With this approach to confronting the awkwardness in mind, you may not find it hugely surprising to open this extra-special, one-off-because-you-can-only-get-away-with-this-once, issue of Premier Youth and Children’s Work, tackling some of the biggest ‘elephants’ in youth and children’s ministry.

We all know these topics exist, but for reasons of awkwardness, pride or taboo, they simply never get discussed. When they do, we limit ourselves to pat answers and hypothetical, third-person examples. And because of all this awkward silence, none of these things get solved. So it’s time for some radical honesty; time to talk about the things we don’t talk about. And so, we’re going at them head on. Each and every one of these subjects will make us feel awkward and hopefully ask good, probing questions of our ministries. So over the coming pages prepare to think about what hell, corporal punishment, abortion, transgender young people, the God of the Old Testament, homosexuality, other faiths and masturbation mean for your ministries. Welcome to the most awkward issue of YCW ever printed.

Here’s my promise to you: we haven’t just done this to cause controversy and get a bit of attention. We don’t want to create more divides and arguments, in fact, as you work your way through the magazine, you’ll find common ground you didn’t know existed (finding some of it came as a glorious surprise to us). We’ve put this together because we think it’s important, because these questions can’t be ducked and avoided any longer; these subjects reflect the daily reality of the world we live and minister in.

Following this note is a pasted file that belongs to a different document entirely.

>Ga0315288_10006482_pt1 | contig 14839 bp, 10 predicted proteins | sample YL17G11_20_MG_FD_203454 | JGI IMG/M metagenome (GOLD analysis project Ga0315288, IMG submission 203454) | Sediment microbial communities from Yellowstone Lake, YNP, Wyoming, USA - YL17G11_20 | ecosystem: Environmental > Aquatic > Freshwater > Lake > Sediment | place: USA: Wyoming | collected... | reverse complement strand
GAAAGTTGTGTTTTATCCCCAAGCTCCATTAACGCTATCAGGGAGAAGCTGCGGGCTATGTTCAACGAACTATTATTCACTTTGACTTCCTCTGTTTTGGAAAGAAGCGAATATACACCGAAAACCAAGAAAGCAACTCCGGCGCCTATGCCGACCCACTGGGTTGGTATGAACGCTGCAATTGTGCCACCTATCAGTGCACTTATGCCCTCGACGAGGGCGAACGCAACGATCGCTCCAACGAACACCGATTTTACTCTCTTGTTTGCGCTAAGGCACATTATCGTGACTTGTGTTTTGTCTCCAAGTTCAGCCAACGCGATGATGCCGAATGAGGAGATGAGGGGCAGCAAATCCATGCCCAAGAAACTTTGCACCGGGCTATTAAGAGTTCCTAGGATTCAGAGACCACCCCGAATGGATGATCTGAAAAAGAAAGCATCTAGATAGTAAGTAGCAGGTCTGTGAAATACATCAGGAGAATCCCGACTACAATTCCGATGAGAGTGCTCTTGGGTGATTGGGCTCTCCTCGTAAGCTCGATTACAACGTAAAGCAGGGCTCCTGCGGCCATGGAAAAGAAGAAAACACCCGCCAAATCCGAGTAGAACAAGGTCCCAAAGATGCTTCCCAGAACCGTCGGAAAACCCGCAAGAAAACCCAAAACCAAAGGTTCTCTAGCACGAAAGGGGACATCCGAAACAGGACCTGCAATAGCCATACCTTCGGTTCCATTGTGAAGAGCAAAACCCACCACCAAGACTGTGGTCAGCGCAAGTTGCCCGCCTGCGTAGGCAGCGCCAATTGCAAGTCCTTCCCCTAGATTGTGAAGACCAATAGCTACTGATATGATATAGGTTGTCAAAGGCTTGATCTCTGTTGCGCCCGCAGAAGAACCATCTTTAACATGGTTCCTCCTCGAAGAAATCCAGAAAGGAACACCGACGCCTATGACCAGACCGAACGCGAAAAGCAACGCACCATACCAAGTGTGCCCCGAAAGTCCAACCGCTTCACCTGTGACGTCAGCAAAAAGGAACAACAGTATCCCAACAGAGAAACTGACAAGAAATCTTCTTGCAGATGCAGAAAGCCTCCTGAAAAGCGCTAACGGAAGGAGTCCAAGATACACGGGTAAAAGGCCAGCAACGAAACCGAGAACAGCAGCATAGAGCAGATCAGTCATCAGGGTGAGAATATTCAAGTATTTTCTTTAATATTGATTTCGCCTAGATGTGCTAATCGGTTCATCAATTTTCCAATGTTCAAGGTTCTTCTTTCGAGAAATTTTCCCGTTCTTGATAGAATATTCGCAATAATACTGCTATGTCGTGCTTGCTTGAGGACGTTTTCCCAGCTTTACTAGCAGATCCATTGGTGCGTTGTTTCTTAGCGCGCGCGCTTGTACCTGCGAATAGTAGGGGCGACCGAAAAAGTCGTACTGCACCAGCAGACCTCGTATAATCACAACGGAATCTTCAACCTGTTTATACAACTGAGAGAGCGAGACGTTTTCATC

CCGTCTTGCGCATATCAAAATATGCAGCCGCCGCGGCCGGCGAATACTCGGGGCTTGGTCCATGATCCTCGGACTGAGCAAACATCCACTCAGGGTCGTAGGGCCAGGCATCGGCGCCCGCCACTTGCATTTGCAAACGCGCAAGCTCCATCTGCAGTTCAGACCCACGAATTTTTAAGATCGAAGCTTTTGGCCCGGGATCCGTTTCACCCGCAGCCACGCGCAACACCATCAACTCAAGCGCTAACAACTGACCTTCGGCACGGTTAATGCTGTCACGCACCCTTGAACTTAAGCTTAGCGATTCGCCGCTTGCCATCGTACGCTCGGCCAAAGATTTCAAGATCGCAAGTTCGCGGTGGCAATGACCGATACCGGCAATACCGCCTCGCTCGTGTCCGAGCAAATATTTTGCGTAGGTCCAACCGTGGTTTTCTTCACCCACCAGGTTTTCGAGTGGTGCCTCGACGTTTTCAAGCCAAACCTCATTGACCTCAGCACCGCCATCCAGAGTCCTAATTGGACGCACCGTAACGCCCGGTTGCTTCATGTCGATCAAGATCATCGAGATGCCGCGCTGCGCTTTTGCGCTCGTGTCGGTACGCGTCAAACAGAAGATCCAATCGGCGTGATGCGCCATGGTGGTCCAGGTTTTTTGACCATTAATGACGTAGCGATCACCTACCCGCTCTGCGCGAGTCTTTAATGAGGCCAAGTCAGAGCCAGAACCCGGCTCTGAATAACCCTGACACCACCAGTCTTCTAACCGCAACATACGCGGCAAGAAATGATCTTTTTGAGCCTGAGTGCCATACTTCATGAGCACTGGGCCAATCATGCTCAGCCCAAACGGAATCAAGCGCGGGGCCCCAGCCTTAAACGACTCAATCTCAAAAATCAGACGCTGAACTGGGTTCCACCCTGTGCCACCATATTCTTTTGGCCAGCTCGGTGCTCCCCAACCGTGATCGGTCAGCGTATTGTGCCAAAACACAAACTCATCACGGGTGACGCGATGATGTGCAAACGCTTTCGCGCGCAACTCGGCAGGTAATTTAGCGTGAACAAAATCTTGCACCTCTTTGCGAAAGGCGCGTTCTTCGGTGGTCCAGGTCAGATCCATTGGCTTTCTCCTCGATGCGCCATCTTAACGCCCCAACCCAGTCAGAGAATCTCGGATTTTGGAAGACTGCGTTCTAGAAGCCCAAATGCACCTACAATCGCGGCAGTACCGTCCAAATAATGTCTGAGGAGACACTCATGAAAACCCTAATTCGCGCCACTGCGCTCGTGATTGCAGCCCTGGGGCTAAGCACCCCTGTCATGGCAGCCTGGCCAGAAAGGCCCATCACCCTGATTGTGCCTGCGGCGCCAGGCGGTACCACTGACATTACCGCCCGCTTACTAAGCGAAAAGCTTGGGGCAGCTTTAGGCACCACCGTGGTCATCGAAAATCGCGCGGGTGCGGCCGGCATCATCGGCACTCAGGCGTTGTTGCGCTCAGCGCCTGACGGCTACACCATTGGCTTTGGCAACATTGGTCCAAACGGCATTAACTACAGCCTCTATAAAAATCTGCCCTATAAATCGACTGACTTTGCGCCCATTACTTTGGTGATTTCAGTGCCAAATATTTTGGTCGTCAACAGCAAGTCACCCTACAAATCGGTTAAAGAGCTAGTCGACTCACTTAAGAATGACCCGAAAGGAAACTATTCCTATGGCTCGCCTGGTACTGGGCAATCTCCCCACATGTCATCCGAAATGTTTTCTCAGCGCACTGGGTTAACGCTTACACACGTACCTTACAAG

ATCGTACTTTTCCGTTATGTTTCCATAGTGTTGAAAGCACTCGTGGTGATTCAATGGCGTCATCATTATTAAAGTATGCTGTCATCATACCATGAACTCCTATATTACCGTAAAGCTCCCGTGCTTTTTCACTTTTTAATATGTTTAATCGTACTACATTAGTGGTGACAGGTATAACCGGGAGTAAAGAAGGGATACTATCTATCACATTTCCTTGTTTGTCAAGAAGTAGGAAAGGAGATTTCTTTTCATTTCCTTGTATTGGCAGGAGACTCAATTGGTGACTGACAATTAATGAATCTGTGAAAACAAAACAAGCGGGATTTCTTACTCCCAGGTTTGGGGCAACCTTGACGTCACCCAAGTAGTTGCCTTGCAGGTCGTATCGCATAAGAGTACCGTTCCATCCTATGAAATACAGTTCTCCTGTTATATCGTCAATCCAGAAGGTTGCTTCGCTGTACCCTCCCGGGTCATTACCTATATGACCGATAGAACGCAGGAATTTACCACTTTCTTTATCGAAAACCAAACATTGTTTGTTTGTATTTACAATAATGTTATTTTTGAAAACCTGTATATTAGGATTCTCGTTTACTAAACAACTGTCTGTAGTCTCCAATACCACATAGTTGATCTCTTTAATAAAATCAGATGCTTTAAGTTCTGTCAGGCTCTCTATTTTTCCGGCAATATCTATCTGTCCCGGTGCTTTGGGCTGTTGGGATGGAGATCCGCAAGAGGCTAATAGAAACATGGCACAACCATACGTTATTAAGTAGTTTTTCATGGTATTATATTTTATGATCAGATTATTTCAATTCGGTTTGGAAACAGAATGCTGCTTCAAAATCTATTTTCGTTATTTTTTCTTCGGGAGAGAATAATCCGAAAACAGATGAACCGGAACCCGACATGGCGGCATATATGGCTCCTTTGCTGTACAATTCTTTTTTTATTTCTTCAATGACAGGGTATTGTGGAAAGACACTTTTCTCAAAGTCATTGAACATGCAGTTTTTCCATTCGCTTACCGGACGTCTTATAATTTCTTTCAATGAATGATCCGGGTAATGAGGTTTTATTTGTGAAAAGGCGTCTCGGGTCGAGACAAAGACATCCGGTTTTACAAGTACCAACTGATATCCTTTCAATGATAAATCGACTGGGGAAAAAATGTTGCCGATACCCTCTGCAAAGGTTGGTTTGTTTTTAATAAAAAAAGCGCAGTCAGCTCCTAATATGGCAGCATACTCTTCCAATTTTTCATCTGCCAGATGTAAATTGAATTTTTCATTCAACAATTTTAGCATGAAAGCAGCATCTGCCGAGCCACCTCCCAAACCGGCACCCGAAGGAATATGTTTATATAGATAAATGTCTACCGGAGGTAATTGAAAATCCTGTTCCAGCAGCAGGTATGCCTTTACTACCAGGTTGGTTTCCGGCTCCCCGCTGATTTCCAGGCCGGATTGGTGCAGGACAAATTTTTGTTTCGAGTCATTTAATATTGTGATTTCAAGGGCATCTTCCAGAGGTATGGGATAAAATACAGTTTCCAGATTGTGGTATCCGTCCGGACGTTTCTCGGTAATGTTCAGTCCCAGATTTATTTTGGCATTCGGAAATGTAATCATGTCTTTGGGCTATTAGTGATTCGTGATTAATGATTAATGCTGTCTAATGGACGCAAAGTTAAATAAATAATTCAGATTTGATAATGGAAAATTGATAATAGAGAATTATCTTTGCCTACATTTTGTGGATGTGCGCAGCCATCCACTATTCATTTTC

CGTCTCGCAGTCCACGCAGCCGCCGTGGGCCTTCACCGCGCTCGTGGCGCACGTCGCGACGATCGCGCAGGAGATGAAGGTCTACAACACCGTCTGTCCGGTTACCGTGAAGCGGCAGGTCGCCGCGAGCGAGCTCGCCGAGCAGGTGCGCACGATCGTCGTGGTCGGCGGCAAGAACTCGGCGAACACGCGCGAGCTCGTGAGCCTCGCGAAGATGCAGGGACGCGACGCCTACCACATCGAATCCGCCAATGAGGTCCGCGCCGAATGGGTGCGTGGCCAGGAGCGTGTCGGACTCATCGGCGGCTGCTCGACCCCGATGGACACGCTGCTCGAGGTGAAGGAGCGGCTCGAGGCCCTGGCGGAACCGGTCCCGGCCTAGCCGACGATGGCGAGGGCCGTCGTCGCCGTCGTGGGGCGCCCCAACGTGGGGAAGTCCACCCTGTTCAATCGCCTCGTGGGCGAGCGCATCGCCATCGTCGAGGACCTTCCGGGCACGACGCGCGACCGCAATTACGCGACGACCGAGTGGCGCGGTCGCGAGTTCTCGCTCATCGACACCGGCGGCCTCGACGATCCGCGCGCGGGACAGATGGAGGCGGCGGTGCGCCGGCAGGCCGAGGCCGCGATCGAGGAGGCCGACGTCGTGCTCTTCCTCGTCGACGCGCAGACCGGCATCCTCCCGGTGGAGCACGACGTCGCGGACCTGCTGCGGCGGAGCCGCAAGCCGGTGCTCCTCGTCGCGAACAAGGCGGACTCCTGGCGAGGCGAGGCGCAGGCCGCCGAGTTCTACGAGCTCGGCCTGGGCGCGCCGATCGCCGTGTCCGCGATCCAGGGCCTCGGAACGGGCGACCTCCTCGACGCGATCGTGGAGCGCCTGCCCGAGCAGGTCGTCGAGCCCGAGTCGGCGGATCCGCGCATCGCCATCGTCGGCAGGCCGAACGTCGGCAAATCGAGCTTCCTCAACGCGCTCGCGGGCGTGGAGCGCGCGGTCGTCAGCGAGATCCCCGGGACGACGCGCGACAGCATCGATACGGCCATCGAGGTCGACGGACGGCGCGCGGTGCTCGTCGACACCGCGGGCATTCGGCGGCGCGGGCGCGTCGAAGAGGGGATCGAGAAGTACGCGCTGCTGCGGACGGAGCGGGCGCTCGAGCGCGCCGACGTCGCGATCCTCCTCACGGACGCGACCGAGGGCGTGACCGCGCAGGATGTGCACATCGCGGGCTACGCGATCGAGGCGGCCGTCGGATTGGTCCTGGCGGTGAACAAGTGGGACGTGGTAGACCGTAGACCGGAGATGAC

The bad news is that we’re not going to provide concrete answers here. In fact, we’re going to hear from a variety of views in each of these areas: an article outlining the youth and children’s ministry impacts, a conversation between two people who disagree and, perhaps most importantly, we hear from children and young people on each of these things (obviously discussed at age-appropriate levels). We’re grateful to all who shared their stories and the children and young people who told us what they think.

Instead of answers, we want to provoke questions in ourselves and in our ministries. There will be things in this issue that you don’t agree with. That’s fine. In fact, that’s to be encouraged. But there will also be things which prod and cause you to think again. Please don’t dismiss these moments, instead choose to journey with us as we tackle these elephants head on.

Perhaps ironically, for all my talk of confronting things directly, I’m taking this moment to exit. This is my final issue as editor as I head off to the Salvation Army to work on some youth discipleship ideas (no, I won’t be wearing a uniform or playing the trumpet). I genuinely think editing the magazine(s) has been the best job in the world, and I’m eternally grateful to an amazing team and set of predecessors who I’ve adventured with over the last six years.

And while this isn’t just an attempt to avoid dealing with the fallout of this edition, I’m delighted that the person who will have to do that is Ruth Jackson. Ru has been around the magazine for a couple of years and has played a huge part in the merge of Youthwork and Childrenswork (RIP). She’ll do a great job; us readers are lucky to have her.

Finally, thanks to you, dear readers. Thanks for the encouragement and the challenge. This magazine is nothing without the extraordinary youth and children’s work communities; all we do at the magazine is channel the amazing vision, stories and creativity that you guys work out in your contexts day by day by day. Your giftings, passion and commitment never cease to amaze and inspire me. Never doubt that God smiles on all you do and all you are.